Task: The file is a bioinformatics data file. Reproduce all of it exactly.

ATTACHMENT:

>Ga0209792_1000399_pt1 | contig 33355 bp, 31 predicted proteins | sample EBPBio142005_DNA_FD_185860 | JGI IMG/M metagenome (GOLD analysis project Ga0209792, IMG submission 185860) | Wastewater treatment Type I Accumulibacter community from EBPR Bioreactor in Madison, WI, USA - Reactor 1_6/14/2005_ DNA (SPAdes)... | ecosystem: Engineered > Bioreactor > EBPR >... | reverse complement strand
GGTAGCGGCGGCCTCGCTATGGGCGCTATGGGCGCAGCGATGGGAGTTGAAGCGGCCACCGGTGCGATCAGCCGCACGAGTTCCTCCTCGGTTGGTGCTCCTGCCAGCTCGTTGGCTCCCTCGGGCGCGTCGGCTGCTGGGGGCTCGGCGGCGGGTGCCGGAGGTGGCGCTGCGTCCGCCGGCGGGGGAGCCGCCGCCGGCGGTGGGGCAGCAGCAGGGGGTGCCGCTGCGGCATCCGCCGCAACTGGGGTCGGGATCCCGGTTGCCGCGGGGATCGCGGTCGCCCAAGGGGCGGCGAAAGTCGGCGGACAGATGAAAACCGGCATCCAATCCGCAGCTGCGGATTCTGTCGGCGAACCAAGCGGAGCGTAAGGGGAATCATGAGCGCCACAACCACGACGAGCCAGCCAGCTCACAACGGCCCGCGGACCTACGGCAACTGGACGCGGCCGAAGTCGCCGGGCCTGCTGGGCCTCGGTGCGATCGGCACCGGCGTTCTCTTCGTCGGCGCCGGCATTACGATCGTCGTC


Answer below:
>Ga0209792_1000399_pt1 | contig 33355 bp, 31 predicted proteins | sample EBPBio142005_DNA_FD_185860 | JGI IMG/M metagenome (GOLD analysis project Ga0209792, IMG submission 185860) | Wastewater treatment Type I Accumulibacter community from EBPR Bioreactor in Madison, WI, USA - Reactor 1_6/14/2005_ DNA (SPAdes)... | ecosystem: Engineered > Bioreactor > EBPR >... | reverse complement strand
GGTAGCGGCGGCCTCGCTATGGGCGCTATGGGCGCAGCGATGGGAGTTGAAGCGGCCACCGGTGCGATCAGCCGCACGAGTTCCTCCTCGGTTGGTGCTCCTGCCAGCTCGTTGGCTCCCTCGGGCGCGTCGGCTGCTGGGGGCTCGGCGGCGGGTGCCGGAGGTGGCGCTGCGTCCGCCGGCGGGGGAGCCGCCGCCGGCGGTGGGGCAGCAGCAGGGGGTGCCGCTGCGGCATCCGCCGCAACTGGGGTCGGGATCCCGGTTGCCGCGGGGATCGCGGTCGCCCAAGGGGCGGCGAAAGTCGGCGGACAGATGAAAACCGGCATCCAATCCGCAGCTGCGGATTCTGTCGGCGAACCAAGCGGAGCGTAAGGGGAATCATGAGCGCCACAACCACGACGAGCCAGCCAGCTCACAACGGCCCGCGGACCTACGGCAACTGGACGCGGCCGAAGTCGCCGGGCCTGCTGGGCCTCGGTGCGATCGGCACCGGCGTTCTCTTCGTCGGCGCCGGCATTACGATCGTCGTC